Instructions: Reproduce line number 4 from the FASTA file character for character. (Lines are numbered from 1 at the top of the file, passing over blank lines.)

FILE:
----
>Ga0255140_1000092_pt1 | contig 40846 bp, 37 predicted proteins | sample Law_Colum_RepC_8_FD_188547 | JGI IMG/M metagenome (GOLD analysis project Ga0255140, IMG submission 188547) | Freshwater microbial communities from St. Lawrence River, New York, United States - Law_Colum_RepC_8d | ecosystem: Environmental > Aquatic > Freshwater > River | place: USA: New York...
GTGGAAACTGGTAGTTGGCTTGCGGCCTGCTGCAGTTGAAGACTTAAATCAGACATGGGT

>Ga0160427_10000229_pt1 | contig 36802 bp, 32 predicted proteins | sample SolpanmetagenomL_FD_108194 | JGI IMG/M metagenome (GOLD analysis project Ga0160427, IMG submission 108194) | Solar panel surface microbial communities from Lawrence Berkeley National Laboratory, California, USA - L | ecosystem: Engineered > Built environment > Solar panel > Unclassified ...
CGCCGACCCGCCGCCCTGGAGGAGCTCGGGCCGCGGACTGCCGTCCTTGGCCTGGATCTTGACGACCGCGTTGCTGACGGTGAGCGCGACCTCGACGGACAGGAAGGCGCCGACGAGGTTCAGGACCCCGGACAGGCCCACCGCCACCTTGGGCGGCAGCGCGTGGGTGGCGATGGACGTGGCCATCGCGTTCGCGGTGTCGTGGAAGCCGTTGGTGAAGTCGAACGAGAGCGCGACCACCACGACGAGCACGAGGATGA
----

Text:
CGCCGACCCGCCGCCCTGGAGGAGCTCGGGCCGCGGACTGCCGTCCTTGGCCTGGATCTTGACGACCGCGTTGCTGACGGTGAGCGCGACCTCGACGGACAGGAAGGCGCCGACGAGGTTCAGGACCCCGGACAGGCCCACCGCCACCTTGGGCGGCAGCGCGTGGGTGGCGATGGACGTGGCCATCGCGTTCGCGGTGTCGTGGAAGCCGTTGGTGAAGTCGAACGAGAGCGCGACCACCACGACGAGCACGAGGATGA